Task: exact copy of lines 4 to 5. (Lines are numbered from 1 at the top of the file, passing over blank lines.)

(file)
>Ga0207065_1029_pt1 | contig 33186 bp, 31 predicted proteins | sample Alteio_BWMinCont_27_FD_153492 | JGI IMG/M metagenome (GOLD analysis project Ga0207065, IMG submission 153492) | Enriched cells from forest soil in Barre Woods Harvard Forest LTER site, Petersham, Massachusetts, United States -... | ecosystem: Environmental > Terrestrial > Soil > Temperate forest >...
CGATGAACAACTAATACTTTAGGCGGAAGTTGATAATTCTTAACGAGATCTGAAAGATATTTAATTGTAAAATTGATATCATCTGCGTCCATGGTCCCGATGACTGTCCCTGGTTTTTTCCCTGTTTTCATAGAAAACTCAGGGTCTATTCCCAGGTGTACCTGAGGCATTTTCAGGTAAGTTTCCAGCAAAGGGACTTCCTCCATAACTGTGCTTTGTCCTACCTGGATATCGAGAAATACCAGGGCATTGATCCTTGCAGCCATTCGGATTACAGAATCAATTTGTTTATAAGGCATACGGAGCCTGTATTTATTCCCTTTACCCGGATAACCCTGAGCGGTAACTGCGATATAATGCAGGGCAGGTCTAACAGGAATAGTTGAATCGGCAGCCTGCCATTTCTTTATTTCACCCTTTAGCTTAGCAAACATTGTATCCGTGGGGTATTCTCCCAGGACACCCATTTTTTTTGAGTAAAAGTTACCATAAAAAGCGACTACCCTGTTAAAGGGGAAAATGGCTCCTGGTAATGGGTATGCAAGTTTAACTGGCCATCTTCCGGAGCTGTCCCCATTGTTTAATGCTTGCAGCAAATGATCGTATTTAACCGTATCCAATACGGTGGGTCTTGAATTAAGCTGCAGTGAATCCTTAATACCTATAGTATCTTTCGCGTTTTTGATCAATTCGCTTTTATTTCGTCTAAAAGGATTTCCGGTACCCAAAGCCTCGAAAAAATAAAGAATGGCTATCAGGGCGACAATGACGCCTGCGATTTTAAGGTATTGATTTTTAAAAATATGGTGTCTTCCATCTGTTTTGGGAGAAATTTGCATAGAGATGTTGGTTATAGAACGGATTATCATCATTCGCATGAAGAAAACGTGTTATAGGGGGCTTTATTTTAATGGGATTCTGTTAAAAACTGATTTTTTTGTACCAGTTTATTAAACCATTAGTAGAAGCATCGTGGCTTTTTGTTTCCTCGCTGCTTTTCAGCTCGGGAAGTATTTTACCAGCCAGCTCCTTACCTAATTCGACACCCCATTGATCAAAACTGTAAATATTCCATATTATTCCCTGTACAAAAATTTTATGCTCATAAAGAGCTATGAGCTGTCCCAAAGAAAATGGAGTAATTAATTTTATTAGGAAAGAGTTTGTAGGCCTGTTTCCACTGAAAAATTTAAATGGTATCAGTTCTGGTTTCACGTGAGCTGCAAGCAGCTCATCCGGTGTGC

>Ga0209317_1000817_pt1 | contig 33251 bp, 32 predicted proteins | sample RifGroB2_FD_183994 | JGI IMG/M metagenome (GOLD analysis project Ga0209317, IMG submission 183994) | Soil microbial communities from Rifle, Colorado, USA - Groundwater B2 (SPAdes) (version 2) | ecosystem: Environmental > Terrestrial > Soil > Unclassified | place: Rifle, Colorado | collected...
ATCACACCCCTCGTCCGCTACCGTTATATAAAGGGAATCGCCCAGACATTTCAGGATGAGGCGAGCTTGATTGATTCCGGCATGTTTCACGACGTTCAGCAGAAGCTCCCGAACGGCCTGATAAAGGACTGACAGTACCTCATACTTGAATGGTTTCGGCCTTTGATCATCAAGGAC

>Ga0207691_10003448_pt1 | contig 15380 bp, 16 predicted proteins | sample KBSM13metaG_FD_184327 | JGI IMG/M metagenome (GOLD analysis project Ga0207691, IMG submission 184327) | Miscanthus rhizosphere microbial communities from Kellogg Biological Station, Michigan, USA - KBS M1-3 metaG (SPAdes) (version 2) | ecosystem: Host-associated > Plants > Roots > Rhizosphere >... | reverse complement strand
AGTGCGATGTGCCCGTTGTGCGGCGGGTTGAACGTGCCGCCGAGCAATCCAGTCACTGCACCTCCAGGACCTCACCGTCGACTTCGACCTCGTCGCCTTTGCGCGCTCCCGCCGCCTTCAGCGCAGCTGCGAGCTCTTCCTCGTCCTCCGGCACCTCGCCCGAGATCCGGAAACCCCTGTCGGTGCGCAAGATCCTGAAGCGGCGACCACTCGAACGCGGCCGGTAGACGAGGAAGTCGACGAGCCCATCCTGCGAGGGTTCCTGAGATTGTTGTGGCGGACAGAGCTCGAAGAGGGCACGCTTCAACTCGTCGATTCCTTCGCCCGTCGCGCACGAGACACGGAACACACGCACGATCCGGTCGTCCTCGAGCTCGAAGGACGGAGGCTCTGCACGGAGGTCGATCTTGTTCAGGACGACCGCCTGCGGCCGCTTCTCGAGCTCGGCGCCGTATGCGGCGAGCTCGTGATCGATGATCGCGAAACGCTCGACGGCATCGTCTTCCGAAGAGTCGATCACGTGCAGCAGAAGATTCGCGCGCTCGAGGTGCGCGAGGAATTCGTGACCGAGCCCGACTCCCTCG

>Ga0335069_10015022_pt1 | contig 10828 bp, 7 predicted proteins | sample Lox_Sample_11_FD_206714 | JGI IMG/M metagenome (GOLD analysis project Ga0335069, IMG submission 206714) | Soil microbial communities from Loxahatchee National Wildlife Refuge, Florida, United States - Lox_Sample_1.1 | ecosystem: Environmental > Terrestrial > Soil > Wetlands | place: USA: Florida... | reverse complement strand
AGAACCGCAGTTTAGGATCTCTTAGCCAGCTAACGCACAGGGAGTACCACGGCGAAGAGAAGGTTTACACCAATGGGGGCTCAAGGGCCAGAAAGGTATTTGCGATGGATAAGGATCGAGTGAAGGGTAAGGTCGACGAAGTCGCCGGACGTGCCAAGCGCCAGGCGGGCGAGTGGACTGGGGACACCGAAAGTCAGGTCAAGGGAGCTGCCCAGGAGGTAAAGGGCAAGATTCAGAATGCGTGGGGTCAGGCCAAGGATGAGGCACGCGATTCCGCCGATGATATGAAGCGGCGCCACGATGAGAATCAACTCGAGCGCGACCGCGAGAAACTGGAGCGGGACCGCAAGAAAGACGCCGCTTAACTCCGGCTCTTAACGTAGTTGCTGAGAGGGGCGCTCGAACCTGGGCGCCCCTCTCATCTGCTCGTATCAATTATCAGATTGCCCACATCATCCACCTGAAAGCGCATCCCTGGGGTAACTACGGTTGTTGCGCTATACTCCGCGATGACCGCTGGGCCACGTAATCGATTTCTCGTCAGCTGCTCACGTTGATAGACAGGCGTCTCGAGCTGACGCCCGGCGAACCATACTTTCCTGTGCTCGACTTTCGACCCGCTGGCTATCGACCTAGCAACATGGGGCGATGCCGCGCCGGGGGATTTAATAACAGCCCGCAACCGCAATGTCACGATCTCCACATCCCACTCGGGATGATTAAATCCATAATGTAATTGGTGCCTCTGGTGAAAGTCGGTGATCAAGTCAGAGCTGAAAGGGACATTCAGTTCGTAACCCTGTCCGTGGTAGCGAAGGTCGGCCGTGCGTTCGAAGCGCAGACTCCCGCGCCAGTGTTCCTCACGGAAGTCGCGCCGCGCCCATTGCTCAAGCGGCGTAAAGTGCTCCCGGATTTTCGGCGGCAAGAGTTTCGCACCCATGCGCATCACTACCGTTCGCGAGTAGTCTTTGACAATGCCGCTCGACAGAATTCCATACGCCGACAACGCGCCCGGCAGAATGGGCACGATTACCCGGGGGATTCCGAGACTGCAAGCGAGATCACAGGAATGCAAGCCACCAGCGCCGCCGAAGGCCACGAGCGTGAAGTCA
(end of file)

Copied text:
ATCACACCCCTCGTCCGCTACCGTTATATAAAGGGAATCGCCCAGACATTTCAGGATGAGGCGAGCTTGATTGATTCCGGCATGTTTCACGACGTTCAGCAGAAGCTCCCGAACGGCCTGATAAAGGACTGACAGTACCTCATACTTGAATGGTTTCGGCCTTTGATCATCAAGGAC

>Ga0207691_10003448_pt1 | contig 15380 bp, 16 predicted proteins | sample KBSM13metaG_FD_184327 | JGI IMG/M metagenome (GOLD analysis project Ga0207691, IMG submission 184327) | Miscanthus rhizosphere microbial communities from Kellogg Biological Station, Michigan, USA - KBS M1-3 metaG (SPAdes) (version 2) | ecosystem: Host-associated > Plants > Roots > Rhizosphere >... | reverse complement strand